I take it for granted that sailors, kayakers, surfers, windsurfers... all of us who enjoy playing on the water using natural sources of power... have some tendency to care about the environment. Surely we are attracted to these sports because we love the experience of being close to nature and escaping from the mechanical world of trains and cars and planes... not to mention jetskiers and stinkpotters.
I know it's a leap from that assertion to assume that we all share a concern for global warming and accept that it is mainly caused by human activity and that each of us ought to be doing something about it by reducing our carbon footprint. But some of us do think that way.
This week, for example, Michael who writes Canadian Ckayaker was worrying about Playground Earth and suggesting that kayakers like him should make only one overseas flight a year to paddle, present or teach about paddling.
Hmmm. He's making me feel guilty. In the next six months I am already planning two long overseas trips by air to go sailing, one to Spain and one to Australia. It's partly a quirk of the sailing calendar. As it happens two Laser Masters Worlds in countries that I want to visit are coming up close together. And I'm also thinking of at least one more trip this winter to train for Australia (and find those mushy peas in Sosua).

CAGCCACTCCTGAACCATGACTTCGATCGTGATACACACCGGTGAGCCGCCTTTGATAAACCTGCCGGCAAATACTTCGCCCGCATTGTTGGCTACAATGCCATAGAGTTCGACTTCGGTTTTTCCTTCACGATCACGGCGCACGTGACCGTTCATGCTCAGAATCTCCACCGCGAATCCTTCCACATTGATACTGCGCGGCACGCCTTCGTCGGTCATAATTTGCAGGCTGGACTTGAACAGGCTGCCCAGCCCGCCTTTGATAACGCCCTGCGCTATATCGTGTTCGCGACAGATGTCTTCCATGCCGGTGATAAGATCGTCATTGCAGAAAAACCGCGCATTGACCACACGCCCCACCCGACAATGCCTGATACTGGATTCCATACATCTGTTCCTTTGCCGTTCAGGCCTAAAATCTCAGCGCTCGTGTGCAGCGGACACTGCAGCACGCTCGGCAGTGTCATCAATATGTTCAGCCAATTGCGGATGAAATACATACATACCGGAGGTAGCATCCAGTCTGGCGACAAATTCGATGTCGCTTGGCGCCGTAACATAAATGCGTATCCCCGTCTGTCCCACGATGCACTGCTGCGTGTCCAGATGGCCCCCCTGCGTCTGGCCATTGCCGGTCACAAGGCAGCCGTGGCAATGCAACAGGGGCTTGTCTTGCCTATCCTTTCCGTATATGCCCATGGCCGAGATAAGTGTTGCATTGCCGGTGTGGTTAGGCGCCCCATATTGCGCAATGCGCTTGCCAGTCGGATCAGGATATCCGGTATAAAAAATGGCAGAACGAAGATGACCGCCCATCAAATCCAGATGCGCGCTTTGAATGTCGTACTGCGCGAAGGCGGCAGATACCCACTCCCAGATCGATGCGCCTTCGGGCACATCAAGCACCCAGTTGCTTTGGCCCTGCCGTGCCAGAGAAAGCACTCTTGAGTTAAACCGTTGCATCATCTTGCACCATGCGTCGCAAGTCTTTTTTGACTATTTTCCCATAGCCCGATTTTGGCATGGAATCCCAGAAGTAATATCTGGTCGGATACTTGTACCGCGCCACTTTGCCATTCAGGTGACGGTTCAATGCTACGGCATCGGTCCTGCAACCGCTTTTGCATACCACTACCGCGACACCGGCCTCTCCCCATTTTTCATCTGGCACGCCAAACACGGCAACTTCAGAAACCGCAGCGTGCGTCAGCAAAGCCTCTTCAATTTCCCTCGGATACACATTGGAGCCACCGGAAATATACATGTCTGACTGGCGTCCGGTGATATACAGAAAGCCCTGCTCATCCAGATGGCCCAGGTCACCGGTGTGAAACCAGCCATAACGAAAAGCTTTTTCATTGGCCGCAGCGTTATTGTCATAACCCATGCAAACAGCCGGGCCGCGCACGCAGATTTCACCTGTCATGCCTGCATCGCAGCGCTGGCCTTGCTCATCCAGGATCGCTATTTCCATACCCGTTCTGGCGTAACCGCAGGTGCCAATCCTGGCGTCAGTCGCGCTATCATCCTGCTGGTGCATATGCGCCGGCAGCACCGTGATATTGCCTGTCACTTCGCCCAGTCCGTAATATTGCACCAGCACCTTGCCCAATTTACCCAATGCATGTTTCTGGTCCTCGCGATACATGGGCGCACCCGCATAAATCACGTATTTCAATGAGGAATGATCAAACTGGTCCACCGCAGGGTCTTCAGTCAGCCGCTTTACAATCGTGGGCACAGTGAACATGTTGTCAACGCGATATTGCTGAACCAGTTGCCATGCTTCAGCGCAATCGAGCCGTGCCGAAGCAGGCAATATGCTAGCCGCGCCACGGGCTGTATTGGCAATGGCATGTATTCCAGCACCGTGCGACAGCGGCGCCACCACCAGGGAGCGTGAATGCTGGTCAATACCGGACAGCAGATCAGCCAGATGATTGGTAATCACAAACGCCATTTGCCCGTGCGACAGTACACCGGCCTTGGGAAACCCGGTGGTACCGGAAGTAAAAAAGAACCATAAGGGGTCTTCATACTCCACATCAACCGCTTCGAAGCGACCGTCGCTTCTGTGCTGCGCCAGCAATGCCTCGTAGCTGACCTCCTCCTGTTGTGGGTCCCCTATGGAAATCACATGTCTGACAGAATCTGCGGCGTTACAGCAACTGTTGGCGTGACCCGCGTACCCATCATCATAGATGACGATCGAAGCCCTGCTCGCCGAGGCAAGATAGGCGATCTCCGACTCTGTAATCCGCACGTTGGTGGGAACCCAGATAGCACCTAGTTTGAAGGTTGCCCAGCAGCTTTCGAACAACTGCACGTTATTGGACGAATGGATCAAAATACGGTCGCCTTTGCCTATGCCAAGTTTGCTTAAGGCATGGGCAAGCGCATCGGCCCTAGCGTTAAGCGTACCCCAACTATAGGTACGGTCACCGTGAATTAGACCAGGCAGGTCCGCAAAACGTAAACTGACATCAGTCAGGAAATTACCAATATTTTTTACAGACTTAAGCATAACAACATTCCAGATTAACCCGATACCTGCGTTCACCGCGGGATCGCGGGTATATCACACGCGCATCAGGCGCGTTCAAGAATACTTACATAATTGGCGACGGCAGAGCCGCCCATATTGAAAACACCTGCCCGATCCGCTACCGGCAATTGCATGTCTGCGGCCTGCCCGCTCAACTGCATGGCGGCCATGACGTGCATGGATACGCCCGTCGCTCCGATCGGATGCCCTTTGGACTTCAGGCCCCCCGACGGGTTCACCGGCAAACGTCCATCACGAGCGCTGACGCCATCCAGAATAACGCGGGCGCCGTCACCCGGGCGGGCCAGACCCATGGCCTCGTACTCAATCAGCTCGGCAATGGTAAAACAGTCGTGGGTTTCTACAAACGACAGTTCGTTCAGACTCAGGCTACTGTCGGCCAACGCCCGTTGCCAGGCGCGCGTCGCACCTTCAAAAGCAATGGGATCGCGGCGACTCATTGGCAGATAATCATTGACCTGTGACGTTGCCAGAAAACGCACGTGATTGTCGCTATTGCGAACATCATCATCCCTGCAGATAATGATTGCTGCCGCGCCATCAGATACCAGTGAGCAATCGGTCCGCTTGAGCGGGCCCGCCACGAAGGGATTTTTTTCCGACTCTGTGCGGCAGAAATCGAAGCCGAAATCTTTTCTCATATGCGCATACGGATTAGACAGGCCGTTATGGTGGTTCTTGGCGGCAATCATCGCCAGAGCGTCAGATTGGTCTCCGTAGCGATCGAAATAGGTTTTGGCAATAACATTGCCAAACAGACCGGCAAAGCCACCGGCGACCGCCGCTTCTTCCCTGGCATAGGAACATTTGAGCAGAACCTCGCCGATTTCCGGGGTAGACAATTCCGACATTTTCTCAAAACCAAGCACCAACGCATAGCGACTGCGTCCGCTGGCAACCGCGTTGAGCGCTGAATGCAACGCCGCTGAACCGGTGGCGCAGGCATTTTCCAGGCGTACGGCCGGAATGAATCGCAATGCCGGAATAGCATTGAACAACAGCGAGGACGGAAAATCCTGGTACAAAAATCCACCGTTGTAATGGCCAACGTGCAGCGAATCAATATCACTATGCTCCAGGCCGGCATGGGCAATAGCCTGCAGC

So it got me to thinking. How much carbon dioxide am I creating from my various sailing trips. Using the carbon calculator at What's My Carbon Footprint? ...
Typical local weekend regatta: 100 mile, 4 gallons of gas -- about 80 pounds CO2.
Drive to Florida and back for midwinter regatta: 2,800 miles, 120 gallons of gas -- about 2,400 pounds CO2.
Fly to Spain and back: 6,000 miles -- 2,340 pounds CO2.
Fly to Australia and back: 20,000 miles -- 7,800 pounds CO2.
To put that in context, the estimated annual per capita U.S. average resulting from home energy, transportation and household waste emissions is around 16,000 pounds of CO2.
Maybe Michael has a good point. What do you think?
Added: Some thoughts on the subject by Tim Coleman.